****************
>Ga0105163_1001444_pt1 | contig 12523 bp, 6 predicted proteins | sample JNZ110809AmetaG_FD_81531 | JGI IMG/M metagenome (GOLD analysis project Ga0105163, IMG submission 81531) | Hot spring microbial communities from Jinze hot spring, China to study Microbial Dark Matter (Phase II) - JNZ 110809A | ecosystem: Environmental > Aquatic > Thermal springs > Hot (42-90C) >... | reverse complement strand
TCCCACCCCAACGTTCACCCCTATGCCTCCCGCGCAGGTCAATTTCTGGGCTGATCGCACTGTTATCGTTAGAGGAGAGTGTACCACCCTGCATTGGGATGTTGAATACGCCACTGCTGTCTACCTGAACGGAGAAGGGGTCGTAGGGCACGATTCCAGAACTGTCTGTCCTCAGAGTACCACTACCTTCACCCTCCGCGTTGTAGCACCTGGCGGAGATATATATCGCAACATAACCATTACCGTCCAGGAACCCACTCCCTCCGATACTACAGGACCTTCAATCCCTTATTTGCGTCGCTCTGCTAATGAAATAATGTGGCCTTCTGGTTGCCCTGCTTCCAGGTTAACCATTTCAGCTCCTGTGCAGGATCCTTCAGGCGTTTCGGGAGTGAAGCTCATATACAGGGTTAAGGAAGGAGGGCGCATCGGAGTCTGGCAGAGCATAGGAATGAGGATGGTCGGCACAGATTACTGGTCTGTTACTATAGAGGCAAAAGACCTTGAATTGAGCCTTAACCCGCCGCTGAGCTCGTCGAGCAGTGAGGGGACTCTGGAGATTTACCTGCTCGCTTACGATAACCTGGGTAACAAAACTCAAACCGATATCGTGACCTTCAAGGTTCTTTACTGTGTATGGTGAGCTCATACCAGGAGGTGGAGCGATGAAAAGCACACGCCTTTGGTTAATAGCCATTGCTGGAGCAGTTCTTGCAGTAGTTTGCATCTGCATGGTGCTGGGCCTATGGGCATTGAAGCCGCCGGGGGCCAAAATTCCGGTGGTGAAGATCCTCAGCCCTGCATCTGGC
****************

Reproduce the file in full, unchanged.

>Ga0105163_1001444_pt1 | contig 12523 bp, 6 predicted proteins | sample JNZ110809AmetaG_FD_81531 | JGI IMG/M metagenome (GOLD analysis project Ga0105163, IMG submission 81531) | Hot spring microbial communities from Jinze hot spring, China to study Microbial Dark Matter (Phase II) - JNZ 110809A | ecosystem: Environmental > Aquatic > Thermal springs > Hot (42-90C) >... | reverse complement strand
TCCCACCCCAACGTTCACCCCTATGCCTCCCGCGCAGGTCAATTTCTGGGCTGATCGCACTGTTATCGTTAGAGGAGAGTGTACCACCCTGCATTGGGATGTTGAATACGCCACTGCTGTCTACCTGAACGGAGAAGGGGTCGTAGGGCACGATTCCAGAACTGTCTGTCCTCAGAGTACCACTACCTTCACCCTCCGCGTTGTAGCACCTGGCGGAGATATATATCGCAACATAACCATTACCGTCCAGGAACCCACTCCCTCCGATACTACAGGACCTTCAATCCCTTATTTGCGTCGCTCTGCTAATGAAATAATGTGGCCTTCTGGTTGCCCTGCTTCCAGGTTAACCATTTCAGCTCCTGTGCAGGATCCTTCAGGCGTTTCGGGAGTGAAGCTCATATACAGGGTTAAGGAAGGAGGGCGCATCGGAGTCTGGCAGAGCATAGGAATGAGGATGGTCGGCACAGATTACTGGTCTGTTACTATAGAGGCAAAAGACCTTGAATTGAGCCTTAACCCGCCGCTGAGCTCGTCGAGCAGTGAGGGGACTCTGGAGATTTACCTGCTCGCTTACGATAACCTGGGTAACAAAACTCAAACCGATATCGTGACCTTCAAGGTTCTTTACTGTGTATGGTGAGCTCATACCAGGAGGTGGAGCGATGAAAAGCACACGCCTTTGGTTAATAGCCATTGCTGGAGCAGTTCTTGCAGTAGTTTGCATCTGCATGGTGCTGGGCCTATGGGCATTGAAGCCGCCGGGGGCCAAAATTCCGGTGGTGAAGATCCTCAGCCCTGCATCTGGC